We also hear the Fulton’s violas, one from each of Gasparo da Salò, Andrea Guarneri and Giuseppe Guadagnini. These span three succeeding centuries: Vaughan Williams’ Greensleeves, Benjamin-Primrose’s Jamaican Rumba and David-Vieuxtemps’ La Nuit. These are played with panache by Ehnes, ably accompanied by pianist Eduard Laurel. The best is saved for last. A fun but challenging exercise for those with trained ears is to compare tracks from Bruch’s Scottish Fantasy and Berlioz’s Harold in Italy. Ehnes takes each of the individual violins and violas and using the same excerpt independently brings out tonal character, acoustic range and clarity in projection. Each instruments brings its own charm and luxurious character to the excerpt. They also make for a rousing close to the recital. The engineering gives the players some welcome breathing room, permitting Ehnes' lithe tone, with its seductive, fast vibrato, to emerge vividly while observing a good balance with the piano.
A DVD with over 2 hours "behind the scene” and interview material accompanies this fine compendium. Ehnes describes one of his missions as an artist is to "make fabulous music … the ‘set-up’ of a violin is everything. Any violin is capable of sounding really, really bad, so you spend your whole performing life trying to make a violin sound great or beautiful. And when you’ve got it right, the instrument speaks in a certain way. It is a magical thing … a thunderclap.” Homage is a prize-winning document that is indispensable for any serious collector interested in one of humankind’s most intimate instruments.

 
 
Observer (UK) 25.1.08
 
American musician David Fulton has one of the world's finest collections of priceless Stradivari and Guarneri violins and violas. A dozen of them are put through their paces by James Ehnes on this compelling disc which is accompanied by a 100-minute DVD. Ehnes has selected pieces from across the repertoire to show off the unique beauty of each instrument, and includes fascinating comparison tracks, playing a single phrase from Bruch's Scottish Fantasy on nine violins and another from Berlioz's Harold in Italy on three violas. The difference in tonal colour is extraordinary.
 
 
Violinist.com - Laurie Niles Editor 2008 Pick of the Year
 
Forget the Sports Illustrated swimsuit calendar, you'd far prefer to gaze at violin pin-ups -- breathtaking specimens of luthierie, oh, those luscious curves! In that case, this is the gift for you: Grammy award-winning violinist James Ehnes has had his way with 12 of the most prized violins and violas in the world – instruments from the Fulton Collection – and in this CD/DVD, he lets you watch. And listen. And view "spectacular close-ups of the instruments." Get the physical CD/DVD in its gorgeous little case, which folds out once to reveal little pictures of every single instrument, front and back; then it folds out again to reveal a little black book in which James has concisely described each Strad, del Gesu, Guarneri, Bertolotti and Guadagnini that he played, and why he chose special repertoire he played on each one.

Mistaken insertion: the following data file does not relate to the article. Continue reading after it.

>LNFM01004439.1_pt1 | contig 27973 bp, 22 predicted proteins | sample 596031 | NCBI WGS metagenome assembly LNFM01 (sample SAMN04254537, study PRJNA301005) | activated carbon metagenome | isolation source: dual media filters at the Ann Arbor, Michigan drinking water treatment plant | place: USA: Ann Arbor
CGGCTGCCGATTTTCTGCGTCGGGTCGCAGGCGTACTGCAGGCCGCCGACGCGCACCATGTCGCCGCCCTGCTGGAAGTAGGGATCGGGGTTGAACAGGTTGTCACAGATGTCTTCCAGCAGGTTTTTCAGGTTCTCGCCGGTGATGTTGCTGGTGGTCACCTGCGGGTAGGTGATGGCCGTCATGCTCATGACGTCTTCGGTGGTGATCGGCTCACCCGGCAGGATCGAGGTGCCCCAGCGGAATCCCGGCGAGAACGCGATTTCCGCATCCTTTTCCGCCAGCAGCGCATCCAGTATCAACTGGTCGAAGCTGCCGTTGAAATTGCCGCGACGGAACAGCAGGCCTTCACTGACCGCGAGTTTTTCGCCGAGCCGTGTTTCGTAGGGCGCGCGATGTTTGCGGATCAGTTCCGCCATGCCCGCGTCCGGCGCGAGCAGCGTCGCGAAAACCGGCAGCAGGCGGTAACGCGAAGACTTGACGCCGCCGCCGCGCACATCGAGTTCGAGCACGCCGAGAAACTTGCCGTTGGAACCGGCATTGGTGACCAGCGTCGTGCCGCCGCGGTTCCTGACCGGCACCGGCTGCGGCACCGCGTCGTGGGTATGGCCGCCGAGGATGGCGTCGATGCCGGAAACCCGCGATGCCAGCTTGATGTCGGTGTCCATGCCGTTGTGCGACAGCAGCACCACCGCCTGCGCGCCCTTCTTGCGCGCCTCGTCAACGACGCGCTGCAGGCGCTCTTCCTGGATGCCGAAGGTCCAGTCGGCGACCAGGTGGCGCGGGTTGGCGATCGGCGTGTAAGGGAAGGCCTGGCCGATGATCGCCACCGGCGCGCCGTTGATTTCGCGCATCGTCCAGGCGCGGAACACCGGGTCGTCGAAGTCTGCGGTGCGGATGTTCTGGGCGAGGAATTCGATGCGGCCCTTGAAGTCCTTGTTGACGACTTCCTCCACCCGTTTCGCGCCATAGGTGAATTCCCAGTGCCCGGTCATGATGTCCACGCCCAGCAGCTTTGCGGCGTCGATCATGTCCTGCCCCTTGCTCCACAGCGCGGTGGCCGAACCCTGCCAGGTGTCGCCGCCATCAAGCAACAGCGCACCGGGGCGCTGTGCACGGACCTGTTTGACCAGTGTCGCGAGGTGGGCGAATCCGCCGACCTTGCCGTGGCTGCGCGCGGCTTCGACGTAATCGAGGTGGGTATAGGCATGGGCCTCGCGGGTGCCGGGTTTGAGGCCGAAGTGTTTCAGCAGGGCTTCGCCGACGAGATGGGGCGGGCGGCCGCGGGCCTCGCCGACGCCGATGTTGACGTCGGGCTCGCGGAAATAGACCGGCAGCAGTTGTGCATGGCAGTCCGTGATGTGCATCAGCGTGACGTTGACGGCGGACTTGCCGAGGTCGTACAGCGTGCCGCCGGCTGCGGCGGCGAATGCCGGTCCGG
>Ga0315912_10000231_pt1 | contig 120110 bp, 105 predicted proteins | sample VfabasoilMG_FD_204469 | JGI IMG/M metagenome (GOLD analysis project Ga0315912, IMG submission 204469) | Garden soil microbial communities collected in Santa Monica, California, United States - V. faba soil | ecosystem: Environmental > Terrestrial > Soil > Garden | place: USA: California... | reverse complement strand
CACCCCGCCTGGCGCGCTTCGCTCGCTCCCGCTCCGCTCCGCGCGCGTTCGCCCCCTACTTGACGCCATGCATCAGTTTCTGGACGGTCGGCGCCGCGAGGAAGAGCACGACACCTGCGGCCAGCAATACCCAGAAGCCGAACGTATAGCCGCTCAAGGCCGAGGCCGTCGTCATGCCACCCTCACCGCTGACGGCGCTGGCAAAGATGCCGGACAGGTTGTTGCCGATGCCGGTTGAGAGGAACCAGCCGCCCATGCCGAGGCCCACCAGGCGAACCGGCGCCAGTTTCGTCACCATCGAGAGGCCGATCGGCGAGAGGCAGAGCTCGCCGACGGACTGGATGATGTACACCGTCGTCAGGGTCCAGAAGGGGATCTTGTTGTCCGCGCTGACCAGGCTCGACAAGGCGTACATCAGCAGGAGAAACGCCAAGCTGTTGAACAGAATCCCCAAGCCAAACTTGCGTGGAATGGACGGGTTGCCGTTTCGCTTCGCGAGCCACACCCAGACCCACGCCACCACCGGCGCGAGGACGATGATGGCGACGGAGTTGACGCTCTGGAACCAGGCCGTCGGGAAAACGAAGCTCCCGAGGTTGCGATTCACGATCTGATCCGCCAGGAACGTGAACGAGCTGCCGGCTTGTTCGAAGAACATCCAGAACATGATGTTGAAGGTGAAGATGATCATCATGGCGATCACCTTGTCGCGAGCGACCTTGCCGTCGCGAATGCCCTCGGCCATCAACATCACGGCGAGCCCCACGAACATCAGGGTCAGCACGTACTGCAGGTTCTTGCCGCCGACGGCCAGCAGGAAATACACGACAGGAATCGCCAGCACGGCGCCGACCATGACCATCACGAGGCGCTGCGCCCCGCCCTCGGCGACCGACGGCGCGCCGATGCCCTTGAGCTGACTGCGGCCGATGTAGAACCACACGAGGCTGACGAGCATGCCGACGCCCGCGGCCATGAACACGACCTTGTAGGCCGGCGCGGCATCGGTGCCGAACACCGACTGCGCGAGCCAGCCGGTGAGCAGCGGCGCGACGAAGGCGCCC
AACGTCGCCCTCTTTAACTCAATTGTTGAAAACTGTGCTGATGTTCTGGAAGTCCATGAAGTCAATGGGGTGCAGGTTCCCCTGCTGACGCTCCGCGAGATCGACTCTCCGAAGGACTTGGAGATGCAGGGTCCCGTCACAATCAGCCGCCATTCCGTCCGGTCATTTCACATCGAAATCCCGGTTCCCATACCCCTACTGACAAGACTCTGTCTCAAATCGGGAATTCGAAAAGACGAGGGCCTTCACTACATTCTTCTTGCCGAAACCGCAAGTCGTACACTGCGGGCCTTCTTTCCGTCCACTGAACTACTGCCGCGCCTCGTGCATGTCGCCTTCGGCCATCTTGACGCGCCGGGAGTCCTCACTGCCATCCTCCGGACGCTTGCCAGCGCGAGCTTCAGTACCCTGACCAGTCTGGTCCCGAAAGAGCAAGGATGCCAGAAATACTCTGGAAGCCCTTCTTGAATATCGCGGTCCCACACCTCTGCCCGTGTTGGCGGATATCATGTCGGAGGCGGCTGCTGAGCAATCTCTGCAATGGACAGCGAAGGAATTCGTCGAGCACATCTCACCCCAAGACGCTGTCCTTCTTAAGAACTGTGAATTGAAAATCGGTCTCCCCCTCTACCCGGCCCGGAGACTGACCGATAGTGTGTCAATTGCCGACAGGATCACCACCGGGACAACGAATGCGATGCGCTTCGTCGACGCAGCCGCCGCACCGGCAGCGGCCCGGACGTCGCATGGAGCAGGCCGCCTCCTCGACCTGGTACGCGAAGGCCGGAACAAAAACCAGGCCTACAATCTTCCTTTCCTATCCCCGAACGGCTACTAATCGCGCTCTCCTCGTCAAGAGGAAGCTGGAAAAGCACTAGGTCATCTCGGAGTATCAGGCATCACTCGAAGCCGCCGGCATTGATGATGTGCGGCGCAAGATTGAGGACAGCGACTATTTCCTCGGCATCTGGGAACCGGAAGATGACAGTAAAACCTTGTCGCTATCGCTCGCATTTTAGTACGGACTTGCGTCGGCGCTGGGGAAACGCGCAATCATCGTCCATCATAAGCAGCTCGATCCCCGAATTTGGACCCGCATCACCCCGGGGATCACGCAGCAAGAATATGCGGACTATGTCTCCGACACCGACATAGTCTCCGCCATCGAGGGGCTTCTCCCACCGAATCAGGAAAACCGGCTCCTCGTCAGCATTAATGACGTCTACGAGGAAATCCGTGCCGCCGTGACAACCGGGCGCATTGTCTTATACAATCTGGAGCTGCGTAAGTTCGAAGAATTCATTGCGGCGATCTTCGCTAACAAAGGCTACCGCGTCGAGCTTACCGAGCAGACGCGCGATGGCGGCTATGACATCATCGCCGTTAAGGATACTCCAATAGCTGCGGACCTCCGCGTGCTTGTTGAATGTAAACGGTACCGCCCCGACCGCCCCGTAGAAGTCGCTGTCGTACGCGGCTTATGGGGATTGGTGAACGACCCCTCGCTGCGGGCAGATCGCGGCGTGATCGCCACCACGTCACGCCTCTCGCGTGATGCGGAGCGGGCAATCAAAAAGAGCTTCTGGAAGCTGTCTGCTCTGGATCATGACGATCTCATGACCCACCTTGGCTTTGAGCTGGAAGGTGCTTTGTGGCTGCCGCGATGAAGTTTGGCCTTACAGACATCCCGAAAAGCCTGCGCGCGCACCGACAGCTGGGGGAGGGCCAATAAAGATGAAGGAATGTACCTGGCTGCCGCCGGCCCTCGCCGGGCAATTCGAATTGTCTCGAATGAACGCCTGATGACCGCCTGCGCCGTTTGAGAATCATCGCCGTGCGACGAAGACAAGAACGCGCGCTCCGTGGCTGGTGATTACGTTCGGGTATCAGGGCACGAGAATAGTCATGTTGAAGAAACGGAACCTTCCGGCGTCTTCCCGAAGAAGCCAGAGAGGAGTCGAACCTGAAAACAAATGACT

New Zealand Herald 13 December 2008 - William Hart
 
...the Canadian violinist's new album, Homage, couldn't be more welcome. Ehnes takes us to encore heaven, stringing them out with endless flair, from Hora Staccato to Salut d'Amour, played on a succession of priceless violins and violas from the Fulton Collection. He adores both the music and the instruments and you can see this on the accompanying DVD, when he dashes off Elgar's La Capricieuse on a 1698 violin and tugs at the heartstrings with Vaughan Williams' Greensleeves on a mellow 1590 viola.
 
 
"A masterpiece is born" 25.10.2008 Toronto Star -John Terauds
 
To say that this is one of the most amazing recordings of violin music ever made doesn't even begin to do justice to what James Ehnes has accomplished here. He tosses this collection of showpieces off so smoothly that it's easy to underestimate the feats of technique and control involved to make the music so polished.
Of the 21 regular tracks on the CD, 18 belong to violins, featuring such 19th- and early 20th-century chestnuts as Manuel de Falla's Suite populaire espagnole and Maurice Ravel's Piece en forme de Habanera. There are several arrangements of encore pieces by violin legends Fritz Kreisler and Jascha Heifetz and even a nod to Edwardian melodrama in Edward Elgar's once-ubiquitous Salut d'amour.

The viola highlight is Ralph Vaughan William's evergreen Fantasia on Greensleeves. Long-time Ehnes collaborator Eduard Laurel sparkles at the piano in the accompaniments.
For listeners with keen ears and sophisticated audio equipment, the producers have included nine comparison tracks for the violins using excerpts from the Scottish Fantasy by Max Bruch.
For the three violas, it's the lovely solo passages from Harold in Italy by Hector Berlioz.
Then there is the DVD, which reprises the full CD program with video taken in the recording studio. Ehnes is not a physically demonstrative player, and his feet never move from the two Xs marked for him on the studio floor, so you're not going to gain much from watching the music. But the historical commentary and the interviews are fascinating.